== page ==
Wait a few weeks before restocking the area you’ve cleaned. You’ll need to replace your food items, of course, but you’re better off storing them in a different place until you can ascertain the pantry is truly moth-free. 

If you find more insect activity, repeat the steps above, this time widening the scope to adjacent shelves and cabinets. Check the new food you’ve purchased. Unless you have reason to suspect you’ve brought in a fresh infestation from the outside, you shouldn’t have to toss the food you purchased to replace what you have already lost.

How to Prevent Pantry Moths

A pantry with pasta, sugar, nuts, and rice organized in plastic containers.

Once you’ve successfully gotten rid of pantry moths, it’s helpful to know how to repel pantry moths and how to get rid of pantry moths forever. The good news is that it just takes a few steps to keep them away. Start with storage. “To keep reinfestation from taking place, food products containing grain should be stored in airtight containers like Tupperware,” says Argady. “This coupled with proper sanitation can keep your home moth-free.”

  • Store dry goods in plastic or glass food storage containers with airtight seals.
  • Leave peppermint, bay leaves, mint, or cedar chips exposed within the area, perhaps in a sachet.
  • Inspect your cabinets and pantry on a regular basis. If you spot pantry moths, always act quickly in order to limit their spread as much as possible. After all, it’s easier to clean a single cabinet than it is to clean every food cabinet.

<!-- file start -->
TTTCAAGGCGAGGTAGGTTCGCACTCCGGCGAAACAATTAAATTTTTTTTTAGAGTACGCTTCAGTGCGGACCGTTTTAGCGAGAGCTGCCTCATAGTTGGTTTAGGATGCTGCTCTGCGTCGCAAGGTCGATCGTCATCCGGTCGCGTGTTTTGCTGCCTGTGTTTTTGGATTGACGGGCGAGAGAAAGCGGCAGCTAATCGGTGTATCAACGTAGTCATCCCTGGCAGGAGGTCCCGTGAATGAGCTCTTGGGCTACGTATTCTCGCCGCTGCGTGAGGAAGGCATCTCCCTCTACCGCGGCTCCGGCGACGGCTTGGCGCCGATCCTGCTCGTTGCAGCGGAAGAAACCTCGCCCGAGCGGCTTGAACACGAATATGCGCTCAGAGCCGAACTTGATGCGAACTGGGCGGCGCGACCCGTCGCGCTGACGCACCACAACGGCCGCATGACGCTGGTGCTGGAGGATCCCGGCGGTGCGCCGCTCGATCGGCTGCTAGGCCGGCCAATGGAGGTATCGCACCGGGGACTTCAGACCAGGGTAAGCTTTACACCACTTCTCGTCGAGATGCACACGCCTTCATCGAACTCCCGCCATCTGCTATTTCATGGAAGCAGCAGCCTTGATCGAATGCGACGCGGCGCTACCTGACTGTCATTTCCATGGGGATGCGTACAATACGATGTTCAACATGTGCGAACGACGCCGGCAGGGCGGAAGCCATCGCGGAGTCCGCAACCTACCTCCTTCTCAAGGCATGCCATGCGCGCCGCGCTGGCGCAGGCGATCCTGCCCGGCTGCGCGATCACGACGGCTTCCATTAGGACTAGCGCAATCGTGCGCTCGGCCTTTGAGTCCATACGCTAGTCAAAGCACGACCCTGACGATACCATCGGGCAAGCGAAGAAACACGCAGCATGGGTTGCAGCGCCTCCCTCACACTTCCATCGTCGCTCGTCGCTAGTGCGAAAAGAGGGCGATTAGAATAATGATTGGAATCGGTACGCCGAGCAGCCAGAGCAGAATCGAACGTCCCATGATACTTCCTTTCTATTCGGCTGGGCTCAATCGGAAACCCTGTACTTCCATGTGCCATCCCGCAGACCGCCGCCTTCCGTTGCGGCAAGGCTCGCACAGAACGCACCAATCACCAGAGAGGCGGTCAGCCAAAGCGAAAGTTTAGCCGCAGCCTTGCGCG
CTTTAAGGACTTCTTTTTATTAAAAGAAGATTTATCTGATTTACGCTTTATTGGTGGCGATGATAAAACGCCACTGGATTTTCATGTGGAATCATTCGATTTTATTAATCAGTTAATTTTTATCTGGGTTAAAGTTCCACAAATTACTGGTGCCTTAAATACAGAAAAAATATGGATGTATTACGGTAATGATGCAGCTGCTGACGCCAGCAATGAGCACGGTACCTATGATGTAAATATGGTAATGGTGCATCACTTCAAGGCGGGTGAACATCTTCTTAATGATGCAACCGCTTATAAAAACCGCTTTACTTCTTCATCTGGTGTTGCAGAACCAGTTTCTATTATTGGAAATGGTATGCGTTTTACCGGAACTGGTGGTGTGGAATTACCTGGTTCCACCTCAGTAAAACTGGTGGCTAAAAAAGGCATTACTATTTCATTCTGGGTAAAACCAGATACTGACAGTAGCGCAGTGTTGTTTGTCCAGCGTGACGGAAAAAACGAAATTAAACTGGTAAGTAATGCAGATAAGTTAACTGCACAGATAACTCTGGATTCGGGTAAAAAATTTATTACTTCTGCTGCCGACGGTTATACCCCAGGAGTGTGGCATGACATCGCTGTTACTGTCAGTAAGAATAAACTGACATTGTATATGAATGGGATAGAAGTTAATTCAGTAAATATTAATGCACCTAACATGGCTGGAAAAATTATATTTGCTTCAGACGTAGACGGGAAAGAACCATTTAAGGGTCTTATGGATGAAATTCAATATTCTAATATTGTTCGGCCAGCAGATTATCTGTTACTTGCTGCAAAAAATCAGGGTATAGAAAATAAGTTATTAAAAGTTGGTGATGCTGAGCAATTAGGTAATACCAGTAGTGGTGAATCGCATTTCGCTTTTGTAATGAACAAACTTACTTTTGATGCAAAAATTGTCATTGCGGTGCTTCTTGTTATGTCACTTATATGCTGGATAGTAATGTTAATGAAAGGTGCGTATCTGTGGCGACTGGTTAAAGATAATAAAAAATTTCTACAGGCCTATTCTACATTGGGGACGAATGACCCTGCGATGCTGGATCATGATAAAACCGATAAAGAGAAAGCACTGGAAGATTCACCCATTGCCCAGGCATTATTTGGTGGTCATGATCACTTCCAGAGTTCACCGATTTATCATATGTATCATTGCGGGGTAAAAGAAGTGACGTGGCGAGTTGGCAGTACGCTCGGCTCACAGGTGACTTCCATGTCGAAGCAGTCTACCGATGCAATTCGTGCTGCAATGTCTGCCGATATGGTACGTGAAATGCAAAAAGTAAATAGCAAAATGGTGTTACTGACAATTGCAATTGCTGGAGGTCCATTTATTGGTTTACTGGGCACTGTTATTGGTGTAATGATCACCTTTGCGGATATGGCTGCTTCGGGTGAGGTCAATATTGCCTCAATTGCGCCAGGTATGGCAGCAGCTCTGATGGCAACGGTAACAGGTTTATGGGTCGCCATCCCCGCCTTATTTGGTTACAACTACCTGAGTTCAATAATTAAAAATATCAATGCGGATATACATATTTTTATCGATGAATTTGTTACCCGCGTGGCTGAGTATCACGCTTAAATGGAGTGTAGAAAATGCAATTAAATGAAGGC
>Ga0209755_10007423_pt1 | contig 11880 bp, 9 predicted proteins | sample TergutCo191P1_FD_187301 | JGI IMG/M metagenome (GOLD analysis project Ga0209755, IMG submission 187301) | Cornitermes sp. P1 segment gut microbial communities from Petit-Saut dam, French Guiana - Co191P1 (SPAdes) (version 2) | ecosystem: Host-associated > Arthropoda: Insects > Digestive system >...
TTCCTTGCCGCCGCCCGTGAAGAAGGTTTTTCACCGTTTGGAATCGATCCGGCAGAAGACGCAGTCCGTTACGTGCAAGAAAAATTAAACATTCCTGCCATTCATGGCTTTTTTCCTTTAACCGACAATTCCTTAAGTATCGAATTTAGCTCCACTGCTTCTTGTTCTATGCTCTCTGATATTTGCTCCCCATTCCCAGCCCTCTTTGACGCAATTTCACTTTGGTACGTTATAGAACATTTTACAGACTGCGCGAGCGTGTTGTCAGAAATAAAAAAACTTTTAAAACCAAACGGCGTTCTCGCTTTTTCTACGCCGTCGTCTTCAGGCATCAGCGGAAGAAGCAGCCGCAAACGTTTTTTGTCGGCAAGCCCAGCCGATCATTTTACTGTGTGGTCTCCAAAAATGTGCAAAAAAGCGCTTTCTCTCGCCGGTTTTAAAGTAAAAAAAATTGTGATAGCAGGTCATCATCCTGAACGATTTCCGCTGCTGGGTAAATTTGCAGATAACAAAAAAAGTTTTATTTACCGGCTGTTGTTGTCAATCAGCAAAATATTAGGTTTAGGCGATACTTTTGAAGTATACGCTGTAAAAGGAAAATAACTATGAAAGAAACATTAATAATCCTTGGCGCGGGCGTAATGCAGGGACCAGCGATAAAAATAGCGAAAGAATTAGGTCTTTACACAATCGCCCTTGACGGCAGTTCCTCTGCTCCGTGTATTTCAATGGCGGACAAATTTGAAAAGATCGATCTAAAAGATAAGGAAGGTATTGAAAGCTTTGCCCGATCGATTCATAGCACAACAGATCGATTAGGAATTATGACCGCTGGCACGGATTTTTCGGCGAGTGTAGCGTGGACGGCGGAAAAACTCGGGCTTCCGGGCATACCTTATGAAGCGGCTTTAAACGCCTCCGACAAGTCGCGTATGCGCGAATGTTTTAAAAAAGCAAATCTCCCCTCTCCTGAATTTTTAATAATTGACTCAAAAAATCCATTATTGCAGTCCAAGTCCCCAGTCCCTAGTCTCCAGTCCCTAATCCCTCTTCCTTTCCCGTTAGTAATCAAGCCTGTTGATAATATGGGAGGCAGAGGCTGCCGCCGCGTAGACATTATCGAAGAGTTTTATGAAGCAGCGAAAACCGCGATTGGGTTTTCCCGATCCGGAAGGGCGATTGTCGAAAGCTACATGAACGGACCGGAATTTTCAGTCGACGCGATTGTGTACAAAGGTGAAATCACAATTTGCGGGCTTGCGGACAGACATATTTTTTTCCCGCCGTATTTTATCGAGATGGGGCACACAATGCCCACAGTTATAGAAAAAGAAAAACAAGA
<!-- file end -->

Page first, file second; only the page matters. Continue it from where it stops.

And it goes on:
Finally, it’s worth mentioning that pantry moths often piggy-back home with you from the grocery store. Before purchasing flour, cereal, bread, or pet food, scrutinize the packaging. Leave any suspect packaging right there on the shelf. Hodges warns that if you notice moths flying around the pet food aisle, it might be best to purchase your dog food at a different store.


Q. How long do pantry moths live?

The pantry moth life cycle can range anywhere from 27 to 305 days.

Q. How long do pantry moth infestations last?

Left untreated, a pantry moth infestation can last indefinitely, cycling through four to six generations each year. If you use an active treatment regimen, you’ll probably be rid of them in a couple months.

Q. How do you find a pantry moth nest?

“Pantry moths do not have a traditional nest,” says Hodges, “but identifying infested food requires inspecting items not stored in jars or cans.” As you search for signs of pantry moths, Hodges says: “Remember to inspect items stored on the out-of-sight top shelf, as they are often forgotten.” He also recommends checking recent purchases, as they may be the source of the moths. “Additionally, older, forgotten food items are also susceptible to infestation,” he adds.